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3 AM Philosophy

Atheism, Theism and Agnosticism: Square of Opposition and Semantic Collapse (Short version)

Argument: Atheism, Theism and Agnosticism: Square of Opposition and Semantic Collapse

 

Reviewed by mathematician Josh Garver.

 Note: This is a work in progress. Fair and honest critiquing is appreciated!

Dr. Graham Oppy notes this in “A Companion to Atheism and Philosophy | | Introduction”:

“Some wish to distinguish different kinds of atheism: some distinguish between ‘strong’ – ‘hard’, ‘positive’ – atheism and ‘weak’ – ‘soft’, ‘negative’ – atheism. But, given that atheists can differ in all of the ways discussed in the preceding two paragraphs, and in many other ways as well, it is very hard to believe that any useful purpose could be served by stipulation of a context‐independent distinction between strong atheism and weak atheism. In particular, it seems to me to be a mistake to use a distinction between strong atheism and weak atheism to subsume agnosticism under atheism: strong atheists reject the claim that there are gods, while weak atheists refrain from accepting the claim that there are gods. For, if we accept that there is this distinction between strong atheism and weak atheism, we should surely accept that there is a similar distinction between strong theism and weak theism: strong theists reject the claim that there are no gods, while weak theists merely refrain from accepting the claim that there are no gods. And then we shall have it that agnostics are both weak atheists and weak theists.”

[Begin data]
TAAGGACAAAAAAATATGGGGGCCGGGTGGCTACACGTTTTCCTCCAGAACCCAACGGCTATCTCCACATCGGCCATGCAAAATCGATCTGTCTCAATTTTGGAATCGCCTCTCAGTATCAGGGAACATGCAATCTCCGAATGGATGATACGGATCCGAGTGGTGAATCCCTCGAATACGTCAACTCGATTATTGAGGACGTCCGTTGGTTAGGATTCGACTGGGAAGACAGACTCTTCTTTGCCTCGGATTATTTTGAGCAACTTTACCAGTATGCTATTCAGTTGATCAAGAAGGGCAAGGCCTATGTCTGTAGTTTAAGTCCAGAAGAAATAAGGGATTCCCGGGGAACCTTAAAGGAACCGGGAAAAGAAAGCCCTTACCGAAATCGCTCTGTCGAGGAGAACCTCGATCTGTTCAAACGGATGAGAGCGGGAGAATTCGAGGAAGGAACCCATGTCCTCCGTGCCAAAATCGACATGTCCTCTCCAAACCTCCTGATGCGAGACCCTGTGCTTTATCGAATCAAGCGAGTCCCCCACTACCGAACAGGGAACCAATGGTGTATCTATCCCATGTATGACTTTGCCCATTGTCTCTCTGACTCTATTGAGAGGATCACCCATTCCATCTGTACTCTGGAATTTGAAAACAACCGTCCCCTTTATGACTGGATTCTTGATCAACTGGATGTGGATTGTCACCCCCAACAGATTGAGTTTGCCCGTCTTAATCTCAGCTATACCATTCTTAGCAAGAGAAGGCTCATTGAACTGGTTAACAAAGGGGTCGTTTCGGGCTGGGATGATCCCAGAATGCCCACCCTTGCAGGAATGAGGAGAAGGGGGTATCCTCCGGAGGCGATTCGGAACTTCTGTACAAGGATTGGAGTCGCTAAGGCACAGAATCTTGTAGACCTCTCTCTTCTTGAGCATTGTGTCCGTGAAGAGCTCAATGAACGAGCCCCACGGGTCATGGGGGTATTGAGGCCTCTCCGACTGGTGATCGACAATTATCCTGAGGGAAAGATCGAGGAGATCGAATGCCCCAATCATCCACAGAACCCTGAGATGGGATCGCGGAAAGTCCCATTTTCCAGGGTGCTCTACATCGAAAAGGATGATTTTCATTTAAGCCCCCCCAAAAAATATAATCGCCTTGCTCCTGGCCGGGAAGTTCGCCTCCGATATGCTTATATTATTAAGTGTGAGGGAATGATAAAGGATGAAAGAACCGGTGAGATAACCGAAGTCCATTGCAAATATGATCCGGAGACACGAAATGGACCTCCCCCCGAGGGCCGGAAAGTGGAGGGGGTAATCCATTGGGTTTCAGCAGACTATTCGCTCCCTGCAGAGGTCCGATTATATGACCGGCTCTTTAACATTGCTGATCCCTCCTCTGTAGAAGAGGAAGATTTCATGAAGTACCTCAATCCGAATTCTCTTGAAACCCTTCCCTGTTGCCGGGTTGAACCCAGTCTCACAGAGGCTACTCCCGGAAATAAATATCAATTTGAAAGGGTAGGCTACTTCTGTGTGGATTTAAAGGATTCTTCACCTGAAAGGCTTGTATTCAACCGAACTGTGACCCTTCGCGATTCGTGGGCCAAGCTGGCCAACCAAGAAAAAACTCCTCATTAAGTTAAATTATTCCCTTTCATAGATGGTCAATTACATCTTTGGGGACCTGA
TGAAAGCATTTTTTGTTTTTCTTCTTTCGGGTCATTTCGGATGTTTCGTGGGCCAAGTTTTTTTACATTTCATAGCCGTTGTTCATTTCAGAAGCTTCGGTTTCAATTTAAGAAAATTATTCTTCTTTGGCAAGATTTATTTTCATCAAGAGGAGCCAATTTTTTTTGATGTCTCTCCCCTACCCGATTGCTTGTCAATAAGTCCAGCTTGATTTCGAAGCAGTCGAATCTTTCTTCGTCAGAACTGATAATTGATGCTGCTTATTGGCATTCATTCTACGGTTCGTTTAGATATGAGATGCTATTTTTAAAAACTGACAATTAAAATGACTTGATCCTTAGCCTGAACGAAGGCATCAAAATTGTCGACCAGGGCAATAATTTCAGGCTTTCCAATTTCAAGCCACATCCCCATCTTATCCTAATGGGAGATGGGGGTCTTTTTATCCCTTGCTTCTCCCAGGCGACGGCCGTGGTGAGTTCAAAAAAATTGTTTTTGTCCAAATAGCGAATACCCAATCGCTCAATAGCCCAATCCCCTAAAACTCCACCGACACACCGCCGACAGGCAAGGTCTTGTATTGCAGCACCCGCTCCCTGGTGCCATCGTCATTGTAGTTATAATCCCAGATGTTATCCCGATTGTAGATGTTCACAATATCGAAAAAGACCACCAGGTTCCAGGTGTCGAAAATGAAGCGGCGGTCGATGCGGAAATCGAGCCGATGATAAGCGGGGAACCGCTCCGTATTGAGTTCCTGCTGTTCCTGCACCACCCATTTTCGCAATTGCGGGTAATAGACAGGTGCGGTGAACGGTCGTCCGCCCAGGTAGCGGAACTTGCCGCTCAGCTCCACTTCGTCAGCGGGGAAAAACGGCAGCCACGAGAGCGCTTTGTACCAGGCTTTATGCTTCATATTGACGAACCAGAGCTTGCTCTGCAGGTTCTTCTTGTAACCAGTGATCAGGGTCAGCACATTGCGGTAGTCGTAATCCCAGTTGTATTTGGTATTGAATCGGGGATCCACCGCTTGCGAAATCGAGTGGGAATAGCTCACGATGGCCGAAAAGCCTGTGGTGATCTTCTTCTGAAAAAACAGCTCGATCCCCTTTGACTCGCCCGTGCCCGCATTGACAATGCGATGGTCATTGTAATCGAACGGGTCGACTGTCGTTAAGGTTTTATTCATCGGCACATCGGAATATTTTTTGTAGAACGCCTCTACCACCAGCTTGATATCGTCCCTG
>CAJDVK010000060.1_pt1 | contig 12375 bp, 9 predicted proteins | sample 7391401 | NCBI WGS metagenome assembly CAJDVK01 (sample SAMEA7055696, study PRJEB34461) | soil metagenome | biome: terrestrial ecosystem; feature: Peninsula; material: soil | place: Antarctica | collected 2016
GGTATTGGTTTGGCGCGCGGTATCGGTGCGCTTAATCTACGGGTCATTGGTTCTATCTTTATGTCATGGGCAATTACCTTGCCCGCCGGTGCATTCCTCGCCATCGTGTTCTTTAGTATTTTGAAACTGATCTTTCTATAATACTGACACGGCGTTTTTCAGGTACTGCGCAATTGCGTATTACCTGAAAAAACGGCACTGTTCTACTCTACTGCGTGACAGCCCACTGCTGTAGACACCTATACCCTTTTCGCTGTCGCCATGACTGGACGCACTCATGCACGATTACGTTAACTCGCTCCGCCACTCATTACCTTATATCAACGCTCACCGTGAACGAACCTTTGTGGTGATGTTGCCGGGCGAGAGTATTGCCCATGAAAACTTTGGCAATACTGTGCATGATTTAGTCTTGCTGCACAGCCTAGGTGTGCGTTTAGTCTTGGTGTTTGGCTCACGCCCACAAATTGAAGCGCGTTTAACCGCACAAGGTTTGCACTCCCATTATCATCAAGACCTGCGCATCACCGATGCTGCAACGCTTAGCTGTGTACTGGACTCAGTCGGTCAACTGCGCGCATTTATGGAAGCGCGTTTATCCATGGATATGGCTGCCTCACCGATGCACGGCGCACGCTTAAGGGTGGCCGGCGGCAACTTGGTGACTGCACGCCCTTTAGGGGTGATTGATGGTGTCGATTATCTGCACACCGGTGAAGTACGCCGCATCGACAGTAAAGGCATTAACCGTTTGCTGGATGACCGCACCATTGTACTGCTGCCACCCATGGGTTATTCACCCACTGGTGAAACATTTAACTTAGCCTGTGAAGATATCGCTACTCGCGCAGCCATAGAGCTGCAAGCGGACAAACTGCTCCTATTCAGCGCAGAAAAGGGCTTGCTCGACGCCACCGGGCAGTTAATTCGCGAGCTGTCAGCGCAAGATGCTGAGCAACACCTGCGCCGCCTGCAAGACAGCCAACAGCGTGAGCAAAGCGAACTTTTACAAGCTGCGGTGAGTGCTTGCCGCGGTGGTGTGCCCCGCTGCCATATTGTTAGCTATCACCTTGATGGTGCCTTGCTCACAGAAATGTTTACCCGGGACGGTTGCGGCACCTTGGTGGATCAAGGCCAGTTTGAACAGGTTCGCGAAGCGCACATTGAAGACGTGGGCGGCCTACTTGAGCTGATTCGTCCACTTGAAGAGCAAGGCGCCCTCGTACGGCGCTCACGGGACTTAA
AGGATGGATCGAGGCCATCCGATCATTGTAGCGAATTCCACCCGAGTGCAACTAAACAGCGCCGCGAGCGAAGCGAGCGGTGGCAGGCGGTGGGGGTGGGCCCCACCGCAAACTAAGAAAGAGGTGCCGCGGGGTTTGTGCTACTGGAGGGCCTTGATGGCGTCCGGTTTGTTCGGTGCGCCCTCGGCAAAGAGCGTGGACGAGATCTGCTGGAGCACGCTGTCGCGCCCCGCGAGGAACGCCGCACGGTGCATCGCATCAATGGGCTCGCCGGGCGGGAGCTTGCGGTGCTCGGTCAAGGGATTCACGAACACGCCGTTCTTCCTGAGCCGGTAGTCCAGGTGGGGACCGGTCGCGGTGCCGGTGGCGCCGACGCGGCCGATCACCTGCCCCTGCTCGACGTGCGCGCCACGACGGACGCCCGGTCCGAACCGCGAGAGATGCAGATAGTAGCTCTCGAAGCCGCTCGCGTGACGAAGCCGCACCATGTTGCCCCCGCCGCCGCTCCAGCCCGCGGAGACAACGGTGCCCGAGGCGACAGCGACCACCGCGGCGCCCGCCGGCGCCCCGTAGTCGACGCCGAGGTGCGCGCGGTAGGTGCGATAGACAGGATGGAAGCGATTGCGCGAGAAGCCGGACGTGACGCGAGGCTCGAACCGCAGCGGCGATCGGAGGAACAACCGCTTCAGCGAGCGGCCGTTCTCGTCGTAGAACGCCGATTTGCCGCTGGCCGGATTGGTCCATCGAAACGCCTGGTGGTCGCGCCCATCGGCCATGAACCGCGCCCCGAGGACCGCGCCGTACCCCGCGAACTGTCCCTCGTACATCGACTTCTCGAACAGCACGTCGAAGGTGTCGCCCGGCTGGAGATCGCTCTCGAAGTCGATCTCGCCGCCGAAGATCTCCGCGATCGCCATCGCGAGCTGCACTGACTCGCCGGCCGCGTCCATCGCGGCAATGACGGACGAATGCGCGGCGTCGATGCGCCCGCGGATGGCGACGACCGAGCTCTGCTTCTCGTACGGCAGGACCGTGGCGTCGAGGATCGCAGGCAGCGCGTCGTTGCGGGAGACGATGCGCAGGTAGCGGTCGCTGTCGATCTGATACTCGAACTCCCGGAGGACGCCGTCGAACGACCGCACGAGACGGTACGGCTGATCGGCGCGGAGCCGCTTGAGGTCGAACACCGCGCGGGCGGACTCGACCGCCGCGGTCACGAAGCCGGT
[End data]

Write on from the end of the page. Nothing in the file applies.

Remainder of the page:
Abstract: Defining subalternations with the same term will result in sematic collapse. Allowing for Bsg ->~Bs~g with both Bsg and ~Bs~g labled as “theism”, Bs~g->~Bsg with both Bs~g and ~Bsg as “atheism”, and agnostic donated as ~Bs~g ^ ~Bsg will effectually result in the possibility of semantic condition of someone being concurrently an atheist, theist and agnostic.

Given:
g is the proposition that at least God/god exists or “God/god(s) exists”
B is the epistemic disposition of “Belief” that affirms a proposition is True.
s is Subject (indexical)

Atheism = Bs~g
Theism = Bsg
Agnosticism= ~Bsg ^ ~Bs~g
“Weak atheism” = ~Bsg
“Weak theism” = ~Bs~g
Bs~g -> ~Bsg is a subalternation
Bsg -> ~Bs~g is a subalternation
Bsg v Bs~g is a contrariety
~Bs~g v ~Bsg is a subcontrariety
Bsg ^ ~Bsg is a contradiction
Bs~g ^ ~Bs~g is a contradiction
Subalternation = by entailment or implication, not based upon truth values. Contrariety = one of two propositions that both can be False, but cannot both be True.
Subcontrariety = one of two propositions that can both be True, but cannot both be False.
Contradiction= one of them is True if and only if the other is False. Can not both be True, nor can both be False.

More specifically, Smessaert H., Demey L. (2014) defines these Aristotelian relations as:

φ and ψ are contradictory iff S ⊨ ~(φ ∧ ψ) and S ⊨ ~(~φ ∧ ~ψ),
φ and ψ are contrary iff S ⊨ ~(φ ∧ ψ) and S ⊨ ~(~φ ∧ ~ψ),